I was absolutely thrilled with this print! I just LOVE IT!! For some reason, I can't get the "add a caption" feature to work on Blogger today, so I will just tell you~ this is the San Francisco de Asis Church in Rancho de Taos, New Mexico. It is such a beautiful church, and Artists of all types have long been drawn to photograph & paint it... including Georgia O'Keefe, Ansel Adams... and ME! Below is the original photograph~
I spent a bit more time on this one in photoshop before printing out the transparency, dodging & burning to bring out the highlights & shadows, with the goal of achieving a more contrasted final print.
And because I can't help but show a bit of process... as it absolutely fascinates me~
below is an example of an original copper plate (top) and one that has been painstakingly hand sanded~
Look at that copper shine! Once you've got a good transparency, and the plate is prepped, the light sensitive film is applied & you are ready to expose!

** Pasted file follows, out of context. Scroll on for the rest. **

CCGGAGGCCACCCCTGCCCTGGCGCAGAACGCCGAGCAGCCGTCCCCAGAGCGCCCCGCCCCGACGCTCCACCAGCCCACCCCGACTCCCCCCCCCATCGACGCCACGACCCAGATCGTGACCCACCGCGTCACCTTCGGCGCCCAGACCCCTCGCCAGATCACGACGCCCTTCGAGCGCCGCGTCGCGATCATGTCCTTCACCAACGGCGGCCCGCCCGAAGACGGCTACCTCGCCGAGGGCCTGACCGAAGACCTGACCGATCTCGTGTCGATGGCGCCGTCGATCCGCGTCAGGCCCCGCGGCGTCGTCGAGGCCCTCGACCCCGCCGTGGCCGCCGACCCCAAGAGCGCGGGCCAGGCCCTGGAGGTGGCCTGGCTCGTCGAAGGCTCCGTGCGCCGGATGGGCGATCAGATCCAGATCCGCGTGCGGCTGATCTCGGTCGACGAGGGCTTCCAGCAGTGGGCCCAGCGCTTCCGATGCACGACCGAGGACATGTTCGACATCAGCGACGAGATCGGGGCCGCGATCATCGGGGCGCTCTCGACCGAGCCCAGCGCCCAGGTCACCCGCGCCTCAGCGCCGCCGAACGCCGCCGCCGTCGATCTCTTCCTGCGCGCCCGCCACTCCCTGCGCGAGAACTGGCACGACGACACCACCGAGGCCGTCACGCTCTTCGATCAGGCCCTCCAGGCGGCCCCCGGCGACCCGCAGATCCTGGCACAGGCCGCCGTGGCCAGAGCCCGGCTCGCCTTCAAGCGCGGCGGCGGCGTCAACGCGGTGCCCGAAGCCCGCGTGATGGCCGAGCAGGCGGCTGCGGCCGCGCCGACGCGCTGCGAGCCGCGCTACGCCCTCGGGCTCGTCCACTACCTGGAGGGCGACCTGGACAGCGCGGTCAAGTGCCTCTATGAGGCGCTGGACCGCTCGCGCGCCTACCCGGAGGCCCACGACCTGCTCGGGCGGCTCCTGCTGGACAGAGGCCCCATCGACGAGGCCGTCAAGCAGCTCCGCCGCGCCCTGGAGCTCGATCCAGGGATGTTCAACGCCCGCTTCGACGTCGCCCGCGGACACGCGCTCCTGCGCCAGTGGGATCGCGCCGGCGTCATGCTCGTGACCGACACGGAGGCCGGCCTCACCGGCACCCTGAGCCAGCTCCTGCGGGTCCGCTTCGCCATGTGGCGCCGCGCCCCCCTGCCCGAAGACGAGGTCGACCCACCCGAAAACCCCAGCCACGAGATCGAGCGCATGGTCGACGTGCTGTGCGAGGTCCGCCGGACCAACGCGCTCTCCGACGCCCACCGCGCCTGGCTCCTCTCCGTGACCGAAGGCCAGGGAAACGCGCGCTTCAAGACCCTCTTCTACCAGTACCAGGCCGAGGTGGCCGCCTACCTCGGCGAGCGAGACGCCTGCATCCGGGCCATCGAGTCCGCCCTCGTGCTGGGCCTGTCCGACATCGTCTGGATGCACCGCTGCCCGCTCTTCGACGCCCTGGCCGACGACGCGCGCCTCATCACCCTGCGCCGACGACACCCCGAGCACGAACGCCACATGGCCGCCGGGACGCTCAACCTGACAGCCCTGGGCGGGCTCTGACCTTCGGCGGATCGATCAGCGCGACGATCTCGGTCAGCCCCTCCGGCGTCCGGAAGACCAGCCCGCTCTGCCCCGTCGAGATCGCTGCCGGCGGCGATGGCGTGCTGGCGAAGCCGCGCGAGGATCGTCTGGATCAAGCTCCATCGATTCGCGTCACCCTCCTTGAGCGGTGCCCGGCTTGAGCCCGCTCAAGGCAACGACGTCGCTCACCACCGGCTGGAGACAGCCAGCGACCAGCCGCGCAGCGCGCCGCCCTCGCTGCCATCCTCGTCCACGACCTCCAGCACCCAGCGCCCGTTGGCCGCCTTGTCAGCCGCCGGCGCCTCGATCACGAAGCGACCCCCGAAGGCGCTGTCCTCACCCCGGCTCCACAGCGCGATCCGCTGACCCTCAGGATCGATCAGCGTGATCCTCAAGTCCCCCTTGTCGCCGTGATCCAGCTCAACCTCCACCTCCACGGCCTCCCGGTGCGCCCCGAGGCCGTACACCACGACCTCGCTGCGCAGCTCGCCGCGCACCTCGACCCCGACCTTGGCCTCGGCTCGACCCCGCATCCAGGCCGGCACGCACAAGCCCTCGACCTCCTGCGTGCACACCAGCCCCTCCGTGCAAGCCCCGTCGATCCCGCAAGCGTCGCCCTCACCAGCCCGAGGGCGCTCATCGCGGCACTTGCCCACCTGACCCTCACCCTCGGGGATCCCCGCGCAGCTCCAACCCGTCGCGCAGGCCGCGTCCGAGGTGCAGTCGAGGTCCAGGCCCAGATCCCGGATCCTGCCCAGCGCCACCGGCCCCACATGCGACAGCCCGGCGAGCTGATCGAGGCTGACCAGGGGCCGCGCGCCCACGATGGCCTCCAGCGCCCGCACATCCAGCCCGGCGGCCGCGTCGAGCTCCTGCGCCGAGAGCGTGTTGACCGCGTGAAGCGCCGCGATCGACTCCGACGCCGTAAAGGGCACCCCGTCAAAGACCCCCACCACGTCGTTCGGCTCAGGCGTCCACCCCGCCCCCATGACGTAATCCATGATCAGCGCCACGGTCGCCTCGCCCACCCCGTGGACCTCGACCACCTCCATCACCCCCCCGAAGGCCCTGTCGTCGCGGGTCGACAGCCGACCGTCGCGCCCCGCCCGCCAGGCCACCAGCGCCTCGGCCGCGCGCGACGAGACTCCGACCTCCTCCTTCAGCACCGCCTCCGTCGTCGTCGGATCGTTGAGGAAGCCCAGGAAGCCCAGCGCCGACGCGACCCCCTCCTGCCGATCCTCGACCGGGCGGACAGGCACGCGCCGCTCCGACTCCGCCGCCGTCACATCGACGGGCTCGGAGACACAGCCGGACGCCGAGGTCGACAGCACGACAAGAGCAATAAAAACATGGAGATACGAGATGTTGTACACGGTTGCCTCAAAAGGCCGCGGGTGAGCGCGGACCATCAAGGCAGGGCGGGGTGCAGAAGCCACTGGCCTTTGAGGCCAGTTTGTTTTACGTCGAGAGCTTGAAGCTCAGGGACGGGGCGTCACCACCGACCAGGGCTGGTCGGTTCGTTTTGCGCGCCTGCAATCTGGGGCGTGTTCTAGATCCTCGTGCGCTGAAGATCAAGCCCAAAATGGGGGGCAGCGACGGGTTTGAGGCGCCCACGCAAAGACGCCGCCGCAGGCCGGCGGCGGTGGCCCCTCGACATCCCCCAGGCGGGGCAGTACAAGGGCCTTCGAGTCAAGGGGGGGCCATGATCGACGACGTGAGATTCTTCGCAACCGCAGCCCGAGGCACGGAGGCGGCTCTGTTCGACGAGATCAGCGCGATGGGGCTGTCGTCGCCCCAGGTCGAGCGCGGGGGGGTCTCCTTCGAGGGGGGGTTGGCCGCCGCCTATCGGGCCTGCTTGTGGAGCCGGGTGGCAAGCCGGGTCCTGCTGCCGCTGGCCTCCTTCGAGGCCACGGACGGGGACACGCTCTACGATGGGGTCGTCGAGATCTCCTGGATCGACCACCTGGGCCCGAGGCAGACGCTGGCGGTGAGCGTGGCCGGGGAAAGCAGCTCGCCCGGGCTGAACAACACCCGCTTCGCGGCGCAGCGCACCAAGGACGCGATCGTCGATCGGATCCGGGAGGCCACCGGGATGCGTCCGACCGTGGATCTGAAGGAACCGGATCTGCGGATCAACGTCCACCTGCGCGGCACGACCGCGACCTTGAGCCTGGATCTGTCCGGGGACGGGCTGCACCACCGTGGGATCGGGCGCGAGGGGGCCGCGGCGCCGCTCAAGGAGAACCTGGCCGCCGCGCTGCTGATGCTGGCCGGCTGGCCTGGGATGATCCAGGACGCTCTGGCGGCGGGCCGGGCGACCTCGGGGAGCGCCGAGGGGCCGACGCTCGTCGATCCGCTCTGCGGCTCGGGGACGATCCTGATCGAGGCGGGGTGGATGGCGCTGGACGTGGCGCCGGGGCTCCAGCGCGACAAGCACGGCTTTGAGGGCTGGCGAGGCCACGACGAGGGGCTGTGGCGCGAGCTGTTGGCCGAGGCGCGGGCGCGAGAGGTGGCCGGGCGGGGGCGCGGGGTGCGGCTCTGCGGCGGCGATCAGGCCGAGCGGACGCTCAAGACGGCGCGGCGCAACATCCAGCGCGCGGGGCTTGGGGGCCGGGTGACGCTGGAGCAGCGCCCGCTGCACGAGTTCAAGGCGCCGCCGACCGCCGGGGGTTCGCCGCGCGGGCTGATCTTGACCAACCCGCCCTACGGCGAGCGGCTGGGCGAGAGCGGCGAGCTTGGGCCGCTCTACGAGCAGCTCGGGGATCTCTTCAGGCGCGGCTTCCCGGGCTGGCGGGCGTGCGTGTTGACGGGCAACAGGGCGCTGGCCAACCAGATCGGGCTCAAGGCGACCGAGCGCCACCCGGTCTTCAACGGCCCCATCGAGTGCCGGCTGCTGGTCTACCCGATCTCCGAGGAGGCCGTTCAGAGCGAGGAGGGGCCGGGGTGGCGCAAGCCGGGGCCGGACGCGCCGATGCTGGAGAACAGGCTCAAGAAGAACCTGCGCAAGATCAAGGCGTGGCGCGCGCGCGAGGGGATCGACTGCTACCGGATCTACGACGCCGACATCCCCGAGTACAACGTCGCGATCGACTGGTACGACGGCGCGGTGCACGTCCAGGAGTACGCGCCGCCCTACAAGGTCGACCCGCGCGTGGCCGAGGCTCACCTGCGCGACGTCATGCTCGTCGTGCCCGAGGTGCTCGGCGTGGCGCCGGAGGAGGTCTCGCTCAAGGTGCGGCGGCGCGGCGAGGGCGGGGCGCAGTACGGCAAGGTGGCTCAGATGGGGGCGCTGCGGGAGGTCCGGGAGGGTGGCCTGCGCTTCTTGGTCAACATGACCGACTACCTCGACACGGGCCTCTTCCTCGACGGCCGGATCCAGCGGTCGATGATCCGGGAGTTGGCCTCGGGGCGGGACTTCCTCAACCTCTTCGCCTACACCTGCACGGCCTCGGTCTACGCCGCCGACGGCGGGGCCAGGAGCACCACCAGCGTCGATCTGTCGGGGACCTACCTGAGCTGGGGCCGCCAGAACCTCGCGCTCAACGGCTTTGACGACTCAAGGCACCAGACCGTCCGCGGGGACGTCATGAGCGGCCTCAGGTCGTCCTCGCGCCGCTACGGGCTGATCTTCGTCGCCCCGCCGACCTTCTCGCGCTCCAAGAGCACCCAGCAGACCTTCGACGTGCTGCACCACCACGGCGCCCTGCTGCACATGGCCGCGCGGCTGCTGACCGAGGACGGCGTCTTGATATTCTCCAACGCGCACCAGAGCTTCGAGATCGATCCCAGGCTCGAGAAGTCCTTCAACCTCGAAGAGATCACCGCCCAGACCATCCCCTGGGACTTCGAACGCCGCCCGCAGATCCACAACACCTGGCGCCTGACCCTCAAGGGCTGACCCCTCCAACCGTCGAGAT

The image was exposed for about 12 minutes, then into the developing bath it goes!
In order to tell when it is developed properly, a keen eye & loupe are used to make sure the film is "opening up." It can be quite tricky! Then into the ferric chloride (acid) for etching!
I know, you are wondering... does this excitement ever end?! Not just yet!!!
After the initial etch shown above, it must be aquatinted & etched at least two more times!
Below, an example of aquatinting from last quarter~
The plate is sprayed very lightly with a water based latex & then etched again, which results in more tonal ranges. After all that, you are free to clean your plate & get ready to print! It can be an all day process from start to finish just to get one good print!! But, if you're lucky... you'll get something you like, and once you've got that plate finished... it's only about 20 minutes or so to ink, wipe & print.
Below is the resulting image from another plate that I did, but I didn't have as good of results with the development process. This lovely little church is in Golden, New Mexico.
The white smudgy areas are where the film did not "open up" during the developing process. It's a tricky process to get all the areas to open evenly, I'm tellin' ya... which is why I was so absolutely thrilled with the first print! While I love the look of etched photographs... all our final images for class must be altered, so as not to look so Photographic! LOTS to learn in 8 short weeks!!